CNBC Home Depot - Big 3 interviews...

Discussion in 'Economics' started by syswizard, Dec 14, 2011.

  1. Very impressive IMHO. Bernie Marcus, Ken Langone, and most of all Arthur Blank. These guys were something....I especially was amazed when I heard Art say "we didn't care about the bottomline at first"....we were just concerned about the customers and associates. Making sure the associates knew what they were doing, and that the customer was getting what they needed. That was it.
    How simple can that be ?
    Ok, Ok...again, the hardware/home improvement business with the mom and pops was HORRENDOUS back then. Hit and miss...never knew if they had what you wanted....incredible amounts of wasted time, etc. Poor quality abounded. Returns ? What returns ? If you bot it, you OWNED it, whether it worked well or not.

    What other businesses today exhibit that same characteristic ripe for being "home depoted" ??
    Anyone ?
    vanzandt likes this.
  2. No one ?
    No comments ? no criticism ? (always present on this board !)
  3. U.S. Government?
  4. Anything having to do with health care. Put it all under one roof similar to an "assembly line". :cool:
  5. -----------------------------------------------------------------------------------
    That may be true for you today but i lived in an area and time where MOM and POPs (mostly pops) hardware stores knew more about plumbing, electric, roofing than any of todays big box enployees .Returning anything was never a problem when i started out in business
    Latter when i started building houses the small lumber yards
    were a timesaving service that never was replicated by H.D
    or Low's.
    I see contractors today spending mornings in Home depo
    loading materials and other time consuming chores .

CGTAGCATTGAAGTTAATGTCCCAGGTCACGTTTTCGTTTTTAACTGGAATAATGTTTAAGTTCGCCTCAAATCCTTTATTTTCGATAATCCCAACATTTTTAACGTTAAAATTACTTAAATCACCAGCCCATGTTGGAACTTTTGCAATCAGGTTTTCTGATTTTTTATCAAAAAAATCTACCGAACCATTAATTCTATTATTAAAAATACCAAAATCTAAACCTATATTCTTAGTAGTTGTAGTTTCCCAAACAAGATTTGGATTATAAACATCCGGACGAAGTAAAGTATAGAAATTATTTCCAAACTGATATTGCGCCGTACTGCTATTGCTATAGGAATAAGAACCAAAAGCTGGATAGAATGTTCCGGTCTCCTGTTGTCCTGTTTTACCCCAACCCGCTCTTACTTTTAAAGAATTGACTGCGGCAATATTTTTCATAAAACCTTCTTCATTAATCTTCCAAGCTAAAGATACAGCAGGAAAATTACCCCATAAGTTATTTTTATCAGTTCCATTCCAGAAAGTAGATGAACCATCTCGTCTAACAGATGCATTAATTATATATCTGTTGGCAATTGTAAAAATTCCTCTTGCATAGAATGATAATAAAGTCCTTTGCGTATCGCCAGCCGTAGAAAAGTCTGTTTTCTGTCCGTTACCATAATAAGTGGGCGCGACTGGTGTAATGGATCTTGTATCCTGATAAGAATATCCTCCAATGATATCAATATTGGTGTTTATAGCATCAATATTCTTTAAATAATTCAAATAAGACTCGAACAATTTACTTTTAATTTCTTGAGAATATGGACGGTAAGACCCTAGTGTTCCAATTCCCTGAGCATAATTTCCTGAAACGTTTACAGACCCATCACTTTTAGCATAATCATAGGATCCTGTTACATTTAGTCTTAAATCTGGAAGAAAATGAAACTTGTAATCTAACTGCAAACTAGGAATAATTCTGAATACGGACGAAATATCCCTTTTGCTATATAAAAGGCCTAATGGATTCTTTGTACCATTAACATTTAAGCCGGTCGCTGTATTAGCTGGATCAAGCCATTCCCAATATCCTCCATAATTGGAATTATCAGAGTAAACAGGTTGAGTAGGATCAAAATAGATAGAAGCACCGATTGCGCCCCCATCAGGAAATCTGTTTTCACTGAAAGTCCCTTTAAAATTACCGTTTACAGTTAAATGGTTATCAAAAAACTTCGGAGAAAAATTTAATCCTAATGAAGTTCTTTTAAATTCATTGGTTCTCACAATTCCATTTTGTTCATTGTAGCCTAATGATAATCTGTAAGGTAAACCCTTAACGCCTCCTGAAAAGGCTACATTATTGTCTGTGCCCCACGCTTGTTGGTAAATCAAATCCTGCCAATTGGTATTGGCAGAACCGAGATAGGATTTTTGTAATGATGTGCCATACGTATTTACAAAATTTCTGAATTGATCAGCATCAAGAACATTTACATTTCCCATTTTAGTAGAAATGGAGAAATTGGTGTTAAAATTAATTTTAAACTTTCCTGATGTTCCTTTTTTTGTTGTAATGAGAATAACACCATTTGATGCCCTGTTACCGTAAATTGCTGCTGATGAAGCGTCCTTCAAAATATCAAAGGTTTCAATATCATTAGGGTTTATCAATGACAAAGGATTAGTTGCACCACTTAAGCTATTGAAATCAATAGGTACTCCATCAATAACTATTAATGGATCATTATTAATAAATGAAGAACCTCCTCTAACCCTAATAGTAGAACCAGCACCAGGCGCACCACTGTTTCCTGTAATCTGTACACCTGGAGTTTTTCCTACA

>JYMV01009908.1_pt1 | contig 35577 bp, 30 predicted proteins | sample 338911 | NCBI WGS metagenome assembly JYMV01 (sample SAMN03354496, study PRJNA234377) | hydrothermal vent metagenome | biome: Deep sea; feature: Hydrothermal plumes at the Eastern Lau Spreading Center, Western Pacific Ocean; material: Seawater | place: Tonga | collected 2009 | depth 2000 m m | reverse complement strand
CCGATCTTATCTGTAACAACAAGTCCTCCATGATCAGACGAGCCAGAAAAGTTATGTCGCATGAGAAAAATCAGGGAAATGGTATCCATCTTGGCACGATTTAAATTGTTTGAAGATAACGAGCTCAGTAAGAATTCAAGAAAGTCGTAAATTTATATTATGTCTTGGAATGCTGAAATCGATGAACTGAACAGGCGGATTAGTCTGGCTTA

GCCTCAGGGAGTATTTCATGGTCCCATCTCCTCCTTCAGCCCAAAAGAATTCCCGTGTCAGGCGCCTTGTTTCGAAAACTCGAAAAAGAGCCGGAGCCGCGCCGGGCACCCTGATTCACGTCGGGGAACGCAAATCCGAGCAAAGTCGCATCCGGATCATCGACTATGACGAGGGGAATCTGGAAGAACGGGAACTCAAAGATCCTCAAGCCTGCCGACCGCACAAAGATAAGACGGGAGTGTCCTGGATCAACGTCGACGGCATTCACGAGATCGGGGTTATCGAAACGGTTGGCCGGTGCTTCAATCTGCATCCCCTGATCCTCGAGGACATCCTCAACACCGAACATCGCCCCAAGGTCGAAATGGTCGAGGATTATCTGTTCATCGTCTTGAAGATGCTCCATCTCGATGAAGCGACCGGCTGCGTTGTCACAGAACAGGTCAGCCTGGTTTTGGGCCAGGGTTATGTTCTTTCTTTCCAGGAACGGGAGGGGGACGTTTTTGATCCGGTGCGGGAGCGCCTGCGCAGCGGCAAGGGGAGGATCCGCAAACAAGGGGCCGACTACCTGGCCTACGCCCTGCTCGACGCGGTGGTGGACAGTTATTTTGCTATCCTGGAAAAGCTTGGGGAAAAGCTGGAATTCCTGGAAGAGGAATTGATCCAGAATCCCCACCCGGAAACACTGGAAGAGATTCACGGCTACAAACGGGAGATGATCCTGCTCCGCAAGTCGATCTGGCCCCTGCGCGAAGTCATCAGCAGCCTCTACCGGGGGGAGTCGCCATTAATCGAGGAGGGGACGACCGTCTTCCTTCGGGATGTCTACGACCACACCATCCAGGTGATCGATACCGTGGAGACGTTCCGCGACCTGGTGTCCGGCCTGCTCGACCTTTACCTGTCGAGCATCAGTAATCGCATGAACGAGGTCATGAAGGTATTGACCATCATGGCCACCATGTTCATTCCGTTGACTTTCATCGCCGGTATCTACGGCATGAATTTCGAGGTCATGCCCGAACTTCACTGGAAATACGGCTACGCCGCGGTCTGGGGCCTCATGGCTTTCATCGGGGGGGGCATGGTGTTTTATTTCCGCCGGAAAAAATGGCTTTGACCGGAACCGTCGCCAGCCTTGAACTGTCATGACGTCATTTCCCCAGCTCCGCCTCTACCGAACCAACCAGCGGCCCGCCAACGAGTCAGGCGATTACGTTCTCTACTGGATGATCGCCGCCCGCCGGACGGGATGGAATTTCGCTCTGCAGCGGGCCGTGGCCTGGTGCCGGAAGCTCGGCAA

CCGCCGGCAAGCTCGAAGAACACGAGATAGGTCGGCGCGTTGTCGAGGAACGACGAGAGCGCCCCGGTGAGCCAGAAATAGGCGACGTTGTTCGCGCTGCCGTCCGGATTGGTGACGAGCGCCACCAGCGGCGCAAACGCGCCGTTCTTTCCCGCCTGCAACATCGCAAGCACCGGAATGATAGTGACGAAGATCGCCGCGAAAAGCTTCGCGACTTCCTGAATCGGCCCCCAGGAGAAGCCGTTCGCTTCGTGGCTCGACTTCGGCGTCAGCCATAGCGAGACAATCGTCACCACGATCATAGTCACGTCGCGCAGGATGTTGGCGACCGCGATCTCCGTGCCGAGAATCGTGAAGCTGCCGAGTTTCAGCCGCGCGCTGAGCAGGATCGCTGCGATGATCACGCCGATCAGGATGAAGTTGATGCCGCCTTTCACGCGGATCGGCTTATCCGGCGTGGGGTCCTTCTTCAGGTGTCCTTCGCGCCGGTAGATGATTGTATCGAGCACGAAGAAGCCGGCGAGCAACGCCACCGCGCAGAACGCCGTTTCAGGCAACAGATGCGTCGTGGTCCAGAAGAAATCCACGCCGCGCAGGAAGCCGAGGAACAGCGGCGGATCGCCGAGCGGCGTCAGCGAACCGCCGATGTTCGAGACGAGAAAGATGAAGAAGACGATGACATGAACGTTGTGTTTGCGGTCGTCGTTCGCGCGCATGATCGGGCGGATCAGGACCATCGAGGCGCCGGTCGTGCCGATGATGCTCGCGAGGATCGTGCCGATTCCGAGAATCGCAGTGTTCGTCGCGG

Theire savings in materials are offset by this time consumption
    and scaling up for them is near inpossible
  6. So what I am hearing in this thread:

    1) Basically.... Home Depot via "deep pockets" was able to secure a purchasing advantage that enabled them to sell at a lower price than existing small competitors. As they grew, this was transformed into a form of extortion as suppliers risked going out of business if they lost a contract with the home depot, their only customer. They were practically forced to accept Home Depot's terms and conditions...which guaranteed favorable gross margins.

    2) This advantage eroded the sales for the mom and pop's, especially in the area of standard household materials and appliances. Small hardware stores anywhere within 10 miles of a Home Depot quickly went out of business.

    3) Home Depot, by providing so many SKU's in one location, effectively made home improvement shopping more efficient for the consumer. One stop shopping was in huge demand as gasoline prices and cost of car repairs skyrocketed.

    And lest we have forgotten: after eliminating competitors, prices were raised, and this immediately went to the bottom line. Cash coffers grew so rapidly that Home Depot could afford $200 million pay packages to less-than-stellar former CEOs.

    Didn't any of you guys go to business school ?
  7. 1) HD benefited a lot from the building boom of the 1990's until 2007. That environment probably will not happen again for atleast 20 years. :cool:
    2) A mediocre CEO can appear to be "competent" during a bull market. :p
  8. Sshhhhhh. Don't tell Jack Welsh that !
    Jack's great .... just ask him.
    (All bow down, all bow down.....)
  9. nor Warren Buffett and Bill Gates. :)
  10. Oh, the egos !
    #10     Dec 15, 2011